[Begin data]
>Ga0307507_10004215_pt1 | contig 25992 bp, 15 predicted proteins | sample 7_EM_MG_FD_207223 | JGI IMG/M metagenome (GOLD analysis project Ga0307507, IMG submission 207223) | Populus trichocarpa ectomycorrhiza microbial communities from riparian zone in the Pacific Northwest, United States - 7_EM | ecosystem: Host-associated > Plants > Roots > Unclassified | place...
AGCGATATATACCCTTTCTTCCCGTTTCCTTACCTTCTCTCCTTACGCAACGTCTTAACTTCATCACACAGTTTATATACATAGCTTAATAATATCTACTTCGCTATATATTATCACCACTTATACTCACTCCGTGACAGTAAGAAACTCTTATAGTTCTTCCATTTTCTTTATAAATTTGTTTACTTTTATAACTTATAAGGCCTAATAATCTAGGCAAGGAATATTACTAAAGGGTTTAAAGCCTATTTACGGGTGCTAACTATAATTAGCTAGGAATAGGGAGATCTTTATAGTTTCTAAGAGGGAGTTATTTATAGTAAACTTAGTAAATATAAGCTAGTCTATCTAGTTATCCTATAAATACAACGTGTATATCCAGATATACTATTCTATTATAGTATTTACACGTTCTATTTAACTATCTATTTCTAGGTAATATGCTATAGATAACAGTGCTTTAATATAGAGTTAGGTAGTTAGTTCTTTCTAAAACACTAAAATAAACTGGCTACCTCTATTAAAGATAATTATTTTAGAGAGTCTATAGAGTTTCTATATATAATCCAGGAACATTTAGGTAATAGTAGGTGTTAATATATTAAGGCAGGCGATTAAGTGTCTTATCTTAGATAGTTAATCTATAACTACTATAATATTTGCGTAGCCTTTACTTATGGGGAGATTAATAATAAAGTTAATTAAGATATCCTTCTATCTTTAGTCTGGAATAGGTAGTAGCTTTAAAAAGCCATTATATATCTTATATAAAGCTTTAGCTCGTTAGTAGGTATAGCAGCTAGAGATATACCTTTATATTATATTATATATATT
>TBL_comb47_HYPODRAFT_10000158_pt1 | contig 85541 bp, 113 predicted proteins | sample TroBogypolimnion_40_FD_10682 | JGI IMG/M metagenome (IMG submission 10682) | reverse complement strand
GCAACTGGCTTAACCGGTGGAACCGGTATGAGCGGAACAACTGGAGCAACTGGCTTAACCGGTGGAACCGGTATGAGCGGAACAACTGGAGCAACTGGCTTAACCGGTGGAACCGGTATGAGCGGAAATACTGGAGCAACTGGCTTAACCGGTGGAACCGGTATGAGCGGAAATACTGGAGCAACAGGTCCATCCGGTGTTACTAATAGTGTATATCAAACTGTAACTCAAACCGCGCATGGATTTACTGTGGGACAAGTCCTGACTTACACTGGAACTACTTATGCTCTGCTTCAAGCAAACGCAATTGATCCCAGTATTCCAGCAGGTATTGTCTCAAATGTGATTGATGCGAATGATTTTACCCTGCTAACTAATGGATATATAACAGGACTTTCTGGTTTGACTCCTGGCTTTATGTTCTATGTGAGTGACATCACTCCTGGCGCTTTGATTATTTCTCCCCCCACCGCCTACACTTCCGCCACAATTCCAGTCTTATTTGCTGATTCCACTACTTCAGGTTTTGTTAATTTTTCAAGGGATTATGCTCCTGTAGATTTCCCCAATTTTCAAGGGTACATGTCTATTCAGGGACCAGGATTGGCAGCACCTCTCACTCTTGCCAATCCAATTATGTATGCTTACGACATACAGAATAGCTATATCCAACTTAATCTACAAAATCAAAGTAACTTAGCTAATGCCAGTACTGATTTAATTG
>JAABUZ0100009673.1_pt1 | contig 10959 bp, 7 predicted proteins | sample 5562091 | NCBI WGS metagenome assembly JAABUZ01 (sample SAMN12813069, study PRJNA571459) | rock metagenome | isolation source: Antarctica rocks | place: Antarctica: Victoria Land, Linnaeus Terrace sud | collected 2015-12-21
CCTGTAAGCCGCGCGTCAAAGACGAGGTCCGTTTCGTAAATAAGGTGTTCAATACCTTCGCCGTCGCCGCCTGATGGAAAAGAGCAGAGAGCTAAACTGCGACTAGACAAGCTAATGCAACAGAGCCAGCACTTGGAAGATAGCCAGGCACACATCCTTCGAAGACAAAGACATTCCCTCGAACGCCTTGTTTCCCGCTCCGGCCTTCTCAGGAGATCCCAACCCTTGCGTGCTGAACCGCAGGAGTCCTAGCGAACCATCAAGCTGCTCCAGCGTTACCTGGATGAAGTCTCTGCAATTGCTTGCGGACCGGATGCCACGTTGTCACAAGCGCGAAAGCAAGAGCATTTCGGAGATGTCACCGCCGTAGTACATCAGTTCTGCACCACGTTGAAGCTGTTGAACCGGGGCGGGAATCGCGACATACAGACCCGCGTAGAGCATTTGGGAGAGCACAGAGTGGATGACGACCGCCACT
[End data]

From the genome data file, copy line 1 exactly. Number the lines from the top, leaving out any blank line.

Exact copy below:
>Ga0307507_10004215_pt1 | contig 25992 bp, 15 predicted proteins | sample 7_EM_MG_FD_207223 | JGI IMG/M metagenome (GOLD analysis project Ga0307507, IMG submission 207223) | Populus trichocarpa ectomycorrhiza microbial communities from riparian zone in the Pacific Northwest, United States - 7_EM | ecosystem: Host-associated > Plants > Roots > Unclassified | place...